by WorldTribune Staff, January 22, 2018
Though five months of text messages between FBI officials Peter Strzok and Lisa Page remain unaccounted for, the 384 pages that were turned over to the Senate Homeland Security Committee last week indicate former Attorney General Loretta Lynch had advance notice that then-FBI Director James Comey would not call for criminal charges against Hillary Clinton.
The new information “significantly diminishes the credibility of Lynch’s earlier commitment to accept Comey’s recommendation – a commitment she made under the pretense that the two were not coordinating with each other,” investigative journalist Sharyl Attkisson noted in a Jan. 21 op-ed for The Hill.
“And it gets worse. Comey and Lynch reportedly knew that Clinton would never face charges even before the FBI conducted its three-hour interview with Clinton, which was supposedly meant to gather more information into her mishandling of classified information.”
One of the texts from Page to Strzok, which was released to the Senate Homeland Security Committee on Jan. 19, indicated that Lynch recused herself from the Clinton investigation on July 1, 2016 fully aware that Clinton would not be charged.
Page: “And yeah, it’s a real profile in couragw [sic], since she knows no charges will be brought.”
Senate Homeland Security and Governmental Affairs Committee chairman Ron Johnson, in a letter to FBI Director Christopher Wray, revealed that he was notified by the Justice Department that the FBI “failed to preserve” five months of text messages between Strzok and Page – from Dec. 14, 2016 to May 17, 2017.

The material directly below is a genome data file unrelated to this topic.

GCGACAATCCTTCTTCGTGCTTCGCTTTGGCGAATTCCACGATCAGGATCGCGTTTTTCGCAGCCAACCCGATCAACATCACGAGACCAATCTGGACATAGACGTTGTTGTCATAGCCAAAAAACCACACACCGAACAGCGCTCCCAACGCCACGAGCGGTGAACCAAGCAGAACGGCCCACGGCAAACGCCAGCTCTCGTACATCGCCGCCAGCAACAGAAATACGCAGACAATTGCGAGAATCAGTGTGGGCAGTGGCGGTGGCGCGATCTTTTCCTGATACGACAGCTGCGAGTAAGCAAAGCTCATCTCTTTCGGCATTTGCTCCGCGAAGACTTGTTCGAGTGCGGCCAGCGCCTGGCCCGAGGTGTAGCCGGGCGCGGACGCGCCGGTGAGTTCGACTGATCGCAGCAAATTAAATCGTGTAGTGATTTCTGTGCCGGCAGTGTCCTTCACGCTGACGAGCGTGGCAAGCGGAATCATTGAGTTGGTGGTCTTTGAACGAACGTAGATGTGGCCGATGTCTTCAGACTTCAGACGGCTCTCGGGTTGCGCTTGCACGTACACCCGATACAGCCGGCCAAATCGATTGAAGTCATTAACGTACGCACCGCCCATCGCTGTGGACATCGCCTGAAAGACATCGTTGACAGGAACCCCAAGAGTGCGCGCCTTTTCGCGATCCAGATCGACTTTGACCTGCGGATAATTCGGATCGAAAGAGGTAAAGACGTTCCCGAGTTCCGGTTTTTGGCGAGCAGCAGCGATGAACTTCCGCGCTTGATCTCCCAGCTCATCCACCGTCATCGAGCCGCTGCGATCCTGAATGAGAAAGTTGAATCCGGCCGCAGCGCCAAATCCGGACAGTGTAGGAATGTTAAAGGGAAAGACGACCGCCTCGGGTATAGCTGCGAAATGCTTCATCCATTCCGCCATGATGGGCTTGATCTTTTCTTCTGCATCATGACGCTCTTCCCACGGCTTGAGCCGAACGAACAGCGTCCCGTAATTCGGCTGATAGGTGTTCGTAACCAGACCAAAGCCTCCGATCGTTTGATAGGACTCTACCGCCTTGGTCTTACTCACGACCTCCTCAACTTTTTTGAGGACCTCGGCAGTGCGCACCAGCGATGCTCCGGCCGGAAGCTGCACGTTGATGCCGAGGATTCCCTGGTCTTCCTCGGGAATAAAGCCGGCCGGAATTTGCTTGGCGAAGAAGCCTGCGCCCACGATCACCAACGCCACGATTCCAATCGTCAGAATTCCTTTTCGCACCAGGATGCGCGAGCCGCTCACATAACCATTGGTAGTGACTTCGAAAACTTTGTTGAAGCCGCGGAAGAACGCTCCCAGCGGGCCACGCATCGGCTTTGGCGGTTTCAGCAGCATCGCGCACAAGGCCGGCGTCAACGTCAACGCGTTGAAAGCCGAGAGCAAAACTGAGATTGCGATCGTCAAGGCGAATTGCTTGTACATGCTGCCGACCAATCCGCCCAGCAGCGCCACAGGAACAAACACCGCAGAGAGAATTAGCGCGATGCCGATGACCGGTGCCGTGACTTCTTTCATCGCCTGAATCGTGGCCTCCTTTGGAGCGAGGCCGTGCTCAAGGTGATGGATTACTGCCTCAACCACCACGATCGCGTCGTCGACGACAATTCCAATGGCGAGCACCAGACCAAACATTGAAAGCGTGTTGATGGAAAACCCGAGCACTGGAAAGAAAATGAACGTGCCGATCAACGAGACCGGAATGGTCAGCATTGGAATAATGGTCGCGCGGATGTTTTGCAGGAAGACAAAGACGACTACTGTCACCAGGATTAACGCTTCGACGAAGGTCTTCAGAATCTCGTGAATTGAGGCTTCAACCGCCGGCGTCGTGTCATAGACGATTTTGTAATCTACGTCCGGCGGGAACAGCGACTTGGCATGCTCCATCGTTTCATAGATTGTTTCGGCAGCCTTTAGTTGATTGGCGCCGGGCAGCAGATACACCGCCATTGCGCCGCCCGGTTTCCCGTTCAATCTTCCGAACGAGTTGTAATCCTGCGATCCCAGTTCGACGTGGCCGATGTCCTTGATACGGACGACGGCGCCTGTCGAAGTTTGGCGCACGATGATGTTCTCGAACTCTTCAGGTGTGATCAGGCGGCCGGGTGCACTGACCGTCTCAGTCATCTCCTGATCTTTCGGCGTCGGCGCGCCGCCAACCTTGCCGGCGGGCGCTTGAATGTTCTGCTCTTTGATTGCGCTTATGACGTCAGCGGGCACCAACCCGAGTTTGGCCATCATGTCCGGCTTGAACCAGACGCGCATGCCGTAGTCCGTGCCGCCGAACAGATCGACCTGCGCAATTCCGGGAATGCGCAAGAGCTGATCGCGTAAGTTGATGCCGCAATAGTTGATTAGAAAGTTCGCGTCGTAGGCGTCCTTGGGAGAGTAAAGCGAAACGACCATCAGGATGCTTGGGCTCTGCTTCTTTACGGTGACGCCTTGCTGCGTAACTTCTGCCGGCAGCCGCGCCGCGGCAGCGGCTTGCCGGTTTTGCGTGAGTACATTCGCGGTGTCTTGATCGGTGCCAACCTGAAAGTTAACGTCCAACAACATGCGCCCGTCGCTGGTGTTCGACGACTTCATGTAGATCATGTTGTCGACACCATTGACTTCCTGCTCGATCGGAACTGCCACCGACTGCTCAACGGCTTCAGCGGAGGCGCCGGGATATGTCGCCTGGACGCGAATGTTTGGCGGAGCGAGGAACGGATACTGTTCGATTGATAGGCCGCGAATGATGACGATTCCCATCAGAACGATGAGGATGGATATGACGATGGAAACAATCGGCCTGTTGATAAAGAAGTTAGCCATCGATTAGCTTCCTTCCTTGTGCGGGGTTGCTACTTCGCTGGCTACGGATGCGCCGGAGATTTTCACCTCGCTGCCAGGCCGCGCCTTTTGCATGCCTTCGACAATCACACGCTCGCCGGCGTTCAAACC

May 17 was the day that special counsel Robert Mueller was named to lead the investigation of the Trump campaign’s alleged ties to Russia.
The reason the FBI gave for the missing texts: “(M)any FBI-provided Samsung 5 mobile devices did not capture or store text messages due to misconfiguration issues related to rollouts, provisioning, and software upgrades that conflicted with the FBI’s collection capabilities. The result was that data that should have been automatically collected and retained for long-term storage and retrieval was not collected.”
Attkisson noted that “Any neutral observer would have to be concerned about supposed missing evidence from a premier law enforcement and intel collection agency as well as the types of discussions and conflicts of interest apparently at issue with key officials within the FBI. It’s one more piece of a developing story that unfortunately points to alleged misconduct by some at top levels in our intelligence community. If the allegations bear out, it could have huge implications for a number of investigations handled by the officials in question over the past decade – not just cases related to the 2016 campaign.”